Electric Shock: China Power Demand Drops as Coronavirus Shutters Plants

Electric Shock: China Power Demand Drops as Coronavirus Shutters Plants
Smoke is seen from a cooling tower of a China Energy ultra-low emission coal-fired power plant during a media tour, in Sanhe, Hebei Province, China on July 18, 2019. (Shivani Singh/Reuters)

BEIJING—China’s industrial power demand in 2020 may decline by as much as 73 billion kilowatt hours (kWh), according to IHS Markit, as the outbreak of the coronavirus has curtailed factory output and prevented some workers from returning to their jobs.

The cut represents about 1.5 percent of industrial power consumption in China. But, as the country is the world’s biggest electricity consumer, the loss is equal to the power used in the whole of Chile and it illustrates the scope of the disruption caused by the outbreak.

The reduction is the energy equivalent of about 30 million tonnes of thermal coal or about 9 million tonnes of liquefied natural gas (LNG), IHS said. The coal figure is more than China’s average monthly imports last year while the LNG figure is a little more than one month of imports, based on customs data.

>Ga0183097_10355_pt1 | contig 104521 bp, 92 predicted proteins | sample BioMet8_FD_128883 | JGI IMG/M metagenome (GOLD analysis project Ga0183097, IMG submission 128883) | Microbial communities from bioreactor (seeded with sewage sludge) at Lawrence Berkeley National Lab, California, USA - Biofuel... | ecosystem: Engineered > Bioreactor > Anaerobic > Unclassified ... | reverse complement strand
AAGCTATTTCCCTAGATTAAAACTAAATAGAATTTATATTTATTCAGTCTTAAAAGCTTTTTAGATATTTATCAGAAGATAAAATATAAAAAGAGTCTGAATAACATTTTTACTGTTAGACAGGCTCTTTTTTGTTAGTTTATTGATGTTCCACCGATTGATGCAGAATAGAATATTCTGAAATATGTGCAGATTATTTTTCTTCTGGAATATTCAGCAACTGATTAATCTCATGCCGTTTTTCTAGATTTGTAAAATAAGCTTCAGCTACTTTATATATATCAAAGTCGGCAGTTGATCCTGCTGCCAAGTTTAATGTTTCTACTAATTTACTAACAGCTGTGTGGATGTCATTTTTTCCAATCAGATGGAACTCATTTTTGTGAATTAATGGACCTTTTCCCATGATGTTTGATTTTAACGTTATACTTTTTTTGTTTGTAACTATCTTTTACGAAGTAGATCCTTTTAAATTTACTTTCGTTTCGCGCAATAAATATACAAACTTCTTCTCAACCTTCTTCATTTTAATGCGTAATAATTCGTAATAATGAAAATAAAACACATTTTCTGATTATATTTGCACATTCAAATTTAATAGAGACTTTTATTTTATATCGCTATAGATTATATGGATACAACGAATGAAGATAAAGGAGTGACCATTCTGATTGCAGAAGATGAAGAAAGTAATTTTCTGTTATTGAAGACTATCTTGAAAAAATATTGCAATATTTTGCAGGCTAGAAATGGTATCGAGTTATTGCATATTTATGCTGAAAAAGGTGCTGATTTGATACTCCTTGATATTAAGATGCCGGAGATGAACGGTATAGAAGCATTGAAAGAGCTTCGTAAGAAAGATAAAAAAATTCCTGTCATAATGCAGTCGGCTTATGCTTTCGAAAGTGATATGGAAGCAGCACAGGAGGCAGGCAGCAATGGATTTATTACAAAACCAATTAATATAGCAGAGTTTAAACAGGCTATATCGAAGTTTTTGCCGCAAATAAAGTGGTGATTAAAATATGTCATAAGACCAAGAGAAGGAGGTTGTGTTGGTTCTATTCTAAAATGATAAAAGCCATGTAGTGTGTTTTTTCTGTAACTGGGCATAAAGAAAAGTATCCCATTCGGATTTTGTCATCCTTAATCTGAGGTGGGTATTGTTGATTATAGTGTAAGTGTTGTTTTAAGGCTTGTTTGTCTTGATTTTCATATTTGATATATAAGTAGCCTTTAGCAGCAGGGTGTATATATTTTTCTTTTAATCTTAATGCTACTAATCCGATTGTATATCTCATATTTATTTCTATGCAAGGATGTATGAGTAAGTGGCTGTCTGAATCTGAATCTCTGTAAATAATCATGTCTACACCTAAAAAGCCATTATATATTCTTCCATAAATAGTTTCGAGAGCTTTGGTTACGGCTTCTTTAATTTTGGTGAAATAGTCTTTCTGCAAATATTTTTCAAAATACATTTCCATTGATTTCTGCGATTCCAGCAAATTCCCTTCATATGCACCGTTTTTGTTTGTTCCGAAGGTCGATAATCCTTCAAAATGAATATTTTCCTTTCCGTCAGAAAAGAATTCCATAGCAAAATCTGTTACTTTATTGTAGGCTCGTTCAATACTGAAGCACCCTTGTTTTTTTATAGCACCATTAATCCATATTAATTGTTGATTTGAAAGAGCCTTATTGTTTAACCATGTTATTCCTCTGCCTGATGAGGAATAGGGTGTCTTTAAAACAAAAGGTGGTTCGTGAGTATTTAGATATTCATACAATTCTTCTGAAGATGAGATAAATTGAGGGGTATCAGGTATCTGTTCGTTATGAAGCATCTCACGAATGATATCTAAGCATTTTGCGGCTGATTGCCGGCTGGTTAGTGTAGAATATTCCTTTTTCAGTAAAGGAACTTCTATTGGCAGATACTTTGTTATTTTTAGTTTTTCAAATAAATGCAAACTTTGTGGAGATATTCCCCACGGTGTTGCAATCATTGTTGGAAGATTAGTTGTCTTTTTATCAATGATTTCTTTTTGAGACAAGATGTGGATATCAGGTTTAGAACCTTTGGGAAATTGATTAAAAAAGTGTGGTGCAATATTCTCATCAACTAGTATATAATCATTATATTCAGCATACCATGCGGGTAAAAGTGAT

China has tried to curtail the spread of the coronavirus by extending the Lunar New Year holiday for an extra week and encouraging people to work from home.

Last year, industrial users consumed 4.85 trillion kWh electricity, accounting for 67 percent of the country’s total.

Xizhou Zhou, the global head of Power and Renewables at IHS Markit, said that in a severe case where the outbreak goes on past March, China’s economic growth will be only 4.2 percent during 2020, down from an initial forecast of 5.8 percent, while power consumption will climb by only 3.1 percent, down from 4.1 percent initially.

“The main uncertainty is still how fast the virus will be brought under control,” said Zhou, adding that the impact on the power sector will be relatively modest from a full-year picture in 2020.

In Hubei Province, the epicenter of the virus outbreak, the peak power load at the end of January was 21 percent less than planned, data from Wood Mackenzie showed.

Industrial operating rates point to a firm reduction in power consumption in China.

Utilization rates at plastic processors are between 30 percent and 60 percent and the low levels are expected to last for another two week, according to ICIS China.

Weaving machines at textile plants are operating at below 10 percent of capacity, the lowest in five years, ICIS data showed. China is the world’s biggest textile and garment exporter.

By Muyu Xu and Tony Munroe